Jessica Kim (of BabbaCo fame) recently asked her customers and fans to share memorable motherly advice. The thread includes hearth-warming tales of delicious meals, but my memories go to what I consider Fancy Lady Tips. I adore this topic. When that 1955 Housekeeping Monthly list for young wives is read tongue-in-cheek at bridal showers, I’m amused… not outraged. Even though they sound silly now, those guidelines were the purported path to a peaceful, quiet home. Don’t we all want a peaceful, quiet home? Certainly there are ways to achieve that without frantically fluffing pillows before the breadwinner arrives all grumpy and expecting a cool drink from his freshly lipsticked wife. But the other stuff about wearing dresses and preparing yummy food and de-cluttering the house? I love it all. Sometimes I think I’m a 1955 housewife, minus the smokes and garters.
My mother, perhaps in an effort to stifle inherent Gertrude-ness, didn’t adopt the myriad, judgmental rules dictated by her own mother. Mom never insisted we protect our ears as fiercely as our virginity. (Grandma Vinette abhorred lobe-baring hairstyles.) But my pretty mother still encouraged us to approach the world with a ladylike respect. We sported our Sunday best on airplanes. Young girls wore bright, cheery colors… never black. My sister and I were expected to don a dress at least one day during the school week, and all of us shook hands with grownups and uttered (with some reluctance), “how do you do?” Mom also reminded Paige and me that youth embodies its own beauty that requires no adornment or alteration. And though young girls require no makeup at all, a grown woman should never be seen without it.
Abby’s mom was another role model who stamped her worldview on the passport of my youth. Abby looked like Tatum O’Neal, wore an enviable add-a-bead-necklace, and carried her books in an L.L.Bean tote bag. Abby was an 80’s goddess of the preppy ilk, and her mother was my shaman for all things tasteful. One Friday night in 1984, as Abby and I settled in with our Cokes and Betamax, we watched her mom prepare for an evening at the country club. “When you go dancing, you should always wear a gown that floats,” she said, and also included, “…never leave the house without a quarter for the pay phone and a safety pin.” Watching this elegant woman gather her wrap and bag for an evening of romantic adult fun, I couldn’t wait to be like her. Abby’s dad was super handsome and kind and quietly masculine and wonderful. Who wouldn’t want to spend an evening twirling with him in a floaty gown? If following her advice would lead to this pretty future, I was taking notes. (And later I totally found my own super handsome, wonderful guy to share evenings with in formalwear.)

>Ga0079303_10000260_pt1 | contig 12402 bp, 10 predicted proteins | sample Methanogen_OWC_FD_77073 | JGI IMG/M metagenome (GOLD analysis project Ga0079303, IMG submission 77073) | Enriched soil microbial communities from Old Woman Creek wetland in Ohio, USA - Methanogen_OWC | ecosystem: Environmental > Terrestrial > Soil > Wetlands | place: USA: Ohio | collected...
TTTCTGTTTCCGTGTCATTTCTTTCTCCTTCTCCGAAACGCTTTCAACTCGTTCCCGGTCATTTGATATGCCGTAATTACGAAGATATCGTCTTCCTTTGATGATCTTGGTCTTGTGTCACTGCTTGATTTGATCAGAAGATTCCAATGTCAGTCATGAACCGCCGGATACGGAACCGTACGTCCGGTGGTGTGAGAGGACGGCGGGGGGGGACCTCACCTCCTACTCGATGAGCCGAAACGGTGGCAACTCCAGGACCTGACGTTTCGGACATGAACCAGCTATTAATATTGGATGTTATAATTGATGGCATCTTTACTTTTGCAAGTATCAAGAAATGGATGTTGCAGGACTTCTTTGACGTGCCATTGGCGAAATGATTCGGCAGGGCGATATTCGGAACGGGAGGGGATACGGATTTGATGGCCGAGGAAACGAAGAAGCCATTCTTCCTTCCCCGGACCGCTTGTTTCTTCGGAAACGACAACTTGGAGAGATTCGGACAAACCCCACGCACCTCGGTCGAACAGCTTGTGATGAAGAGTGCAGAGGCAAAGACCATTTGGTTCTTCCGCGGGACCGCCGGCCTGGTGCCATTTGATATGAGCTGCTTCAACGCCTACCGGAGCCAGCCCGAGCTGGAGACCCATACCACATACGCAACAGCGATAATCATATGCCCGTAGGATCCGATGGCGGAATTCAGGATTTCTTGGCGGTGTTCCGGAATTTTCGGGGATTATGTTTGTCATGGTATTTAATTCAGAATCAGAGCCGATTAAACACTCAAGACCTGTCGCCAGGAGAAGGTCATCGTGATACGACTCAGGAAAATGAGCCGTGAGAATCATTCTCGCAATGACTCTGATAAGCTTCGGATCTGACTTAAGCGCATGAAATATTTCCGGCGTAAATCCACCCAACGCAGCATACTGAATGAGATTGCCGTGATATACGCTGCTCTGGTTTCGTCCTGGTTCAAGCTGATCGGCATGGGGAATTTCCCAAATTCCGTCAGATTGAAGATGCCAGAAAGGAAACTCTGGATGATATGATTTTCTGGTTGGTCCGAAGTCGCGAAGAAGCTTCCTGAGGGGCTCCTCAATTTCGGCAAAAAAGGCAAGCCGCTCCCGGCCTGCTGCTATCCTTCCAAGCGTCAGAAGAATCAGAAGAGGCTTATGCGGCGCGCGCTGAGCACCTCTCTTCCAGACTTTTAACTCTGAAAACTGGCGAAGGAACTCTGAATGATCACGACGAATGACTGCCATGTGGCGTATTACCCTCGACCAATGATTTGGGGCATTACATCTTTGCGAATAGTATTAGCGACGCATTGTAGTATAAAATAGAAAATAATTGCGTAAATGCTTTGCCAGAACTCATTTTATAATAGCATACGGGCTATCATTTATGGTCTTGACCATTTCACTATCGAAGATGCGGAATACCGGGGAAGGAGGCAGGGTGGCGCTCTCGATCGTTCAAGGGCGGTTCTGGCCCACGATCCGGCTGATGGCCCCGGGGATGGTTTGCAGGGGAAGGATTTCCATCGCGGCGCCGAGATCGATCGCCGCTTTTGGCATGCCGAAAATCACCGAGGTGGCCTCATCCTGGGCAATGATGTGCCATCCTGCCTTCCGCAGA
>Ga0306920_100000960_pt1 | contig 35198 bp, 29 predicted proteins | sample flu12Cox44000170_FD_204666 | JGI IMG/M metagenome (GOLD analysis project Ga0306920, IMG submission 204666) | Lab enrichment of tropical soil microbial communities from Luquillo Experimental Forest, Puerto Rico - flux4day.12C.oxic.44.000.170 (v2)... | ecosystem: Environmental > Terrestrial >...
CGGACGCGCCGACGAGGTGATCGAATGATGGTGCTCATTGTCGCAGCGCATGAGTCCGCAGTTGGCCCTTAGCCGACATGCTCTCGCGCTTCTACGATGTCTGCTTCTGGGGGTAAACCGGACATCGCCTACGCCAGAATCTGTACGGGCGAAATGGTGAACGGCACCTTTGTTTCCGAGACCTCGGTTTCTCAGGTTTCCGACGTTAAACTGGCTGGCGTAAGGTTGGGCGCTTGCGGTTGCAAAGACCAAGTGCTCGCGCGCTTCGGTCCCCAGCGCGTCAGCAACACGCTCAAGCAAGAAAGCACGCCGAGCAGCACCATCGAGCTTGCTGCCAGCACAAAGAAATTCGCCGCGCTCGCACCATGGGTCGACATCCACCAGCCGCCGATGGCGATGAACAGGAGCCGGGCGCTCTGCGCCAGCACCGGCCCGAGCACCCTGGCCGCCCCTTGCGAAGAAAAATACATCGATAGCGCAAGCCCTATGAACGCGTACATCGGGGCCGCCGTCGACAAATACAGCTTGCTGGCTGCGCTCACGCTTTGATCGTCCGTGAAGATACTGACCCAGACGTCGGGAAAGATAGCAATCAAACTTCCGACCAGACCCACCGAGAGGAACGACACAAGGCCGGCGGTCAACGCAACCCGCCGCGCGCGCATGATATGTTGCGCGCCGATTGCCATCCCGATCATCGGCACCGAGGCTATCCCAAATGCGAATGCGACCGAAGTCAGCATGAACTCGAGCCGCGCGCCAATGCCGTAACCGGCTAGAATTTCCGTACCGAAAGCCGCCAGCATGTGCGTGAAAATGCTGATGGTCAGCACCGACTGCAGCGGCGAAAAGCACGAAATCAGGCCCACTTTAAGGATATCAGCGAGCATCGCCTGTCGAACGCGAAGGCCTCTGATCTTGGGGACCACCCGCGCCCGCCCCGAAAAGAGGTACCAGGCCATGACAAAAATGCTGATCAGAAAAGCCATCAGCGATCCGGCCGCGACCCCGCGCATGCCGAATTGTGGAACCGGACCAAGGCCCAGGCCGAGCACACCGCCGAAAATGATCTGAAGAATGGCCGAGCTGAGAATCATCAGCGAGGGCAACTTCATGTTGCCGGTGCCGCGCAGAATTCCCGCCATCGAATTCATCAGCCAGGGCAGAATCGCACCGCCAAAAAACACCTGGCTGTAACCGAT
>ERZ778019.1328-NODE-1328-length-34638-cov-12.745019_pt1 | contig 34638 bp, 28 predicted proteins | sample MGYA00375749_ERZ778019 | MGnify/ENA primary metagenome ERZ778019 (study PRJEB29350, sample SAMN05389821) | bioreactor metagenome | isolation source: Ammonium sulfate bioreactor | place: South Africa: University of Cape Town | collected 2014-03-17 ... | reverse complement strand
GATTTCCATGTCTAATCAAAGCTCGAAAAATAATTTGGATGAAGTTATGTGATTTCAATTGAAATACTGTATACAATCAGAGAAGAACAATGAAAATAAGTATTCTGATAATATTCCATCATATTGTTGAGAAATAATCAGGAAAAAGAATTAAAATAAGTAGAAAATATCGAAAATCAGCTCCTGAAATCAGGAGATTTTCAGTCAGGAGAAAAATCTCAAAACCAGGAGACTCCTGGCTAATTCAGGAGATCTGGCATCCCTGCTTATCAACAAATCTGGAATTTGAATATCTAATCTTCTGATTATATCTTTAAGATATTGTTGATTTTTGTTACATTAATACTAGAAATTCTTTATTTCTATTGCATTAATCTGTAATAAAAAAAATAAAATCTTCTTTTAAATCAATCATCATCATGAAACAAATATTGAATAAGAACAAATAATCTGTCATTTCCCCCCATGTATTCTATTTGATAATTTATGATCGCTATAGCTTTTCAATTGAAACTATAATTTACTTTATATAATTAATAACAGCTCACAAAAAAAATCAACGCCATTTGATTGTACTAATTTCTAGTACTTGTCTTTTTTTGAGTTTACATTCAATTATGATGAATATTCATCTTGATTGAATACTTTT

Since I don’t have daughters to torture with old-fashioned counsel, I’ll bore yours, or heap unsolicited Fancy Lady Tips onto the young folk who find themselves living in my house. (Our four-year rotation of young tenants is the topic of another set of paragraphs; but where others collect Fiestaware, The Lees collect People.) I’ve encouraged more dress-donning, bed-making, de-cluttering, oven-using, and flower-potting for quite a few young women. But the goal of these girlie pursuits isn’t to please some Man (although that might be a side-effect), but to experience the joy of creating a little beauty in the world. Maybe I’m traditional, naïve, and engage in magical thinking, but some part of me believes that nothing too, too terrible can happen in a clean house that smells like muffins. And even if it does (and it did)… it’s a little less terrible if it happens in a clean house that smells like muffins.
My mom and Abby’s inspired this list of Fancy Lady Tips. I hope you’ll add to it.
God created you with hair and skin that match naturally: stray from either too far, and the result will be unappealing.
Dress nicely when traveling, as others will be more apt to come your aid should you require it.
Accept compliments gracefully, and offer them sincerely.
Everyone is fascinating if you listen.
Plant flowers. Buy flowers. Send flowers.
Wrap presents beautifully (and reuse the double faced satin ribbon)!
Make guests feel cozy and special and welcome and expected.
Don’t mix liquors. Bubbles or booze, but pick one for the evening.
Little boys should have little boy haircuts, lest they look like teeny criminals.
Unmade beds are an insult to the home.
Everyone appreciates a handwritten thank you, even if one isn’t expected.
There are oodles more, but the final suggestion is inspired by Ran, who may be the last man on the planet who stands up whenever a lady excuses herself from the dining table. It’s antiquated, quaint, and possibly ridiculous… but has never failed to make me feel noticed and special.
Let’s all be old fashioned and wonderful to each other.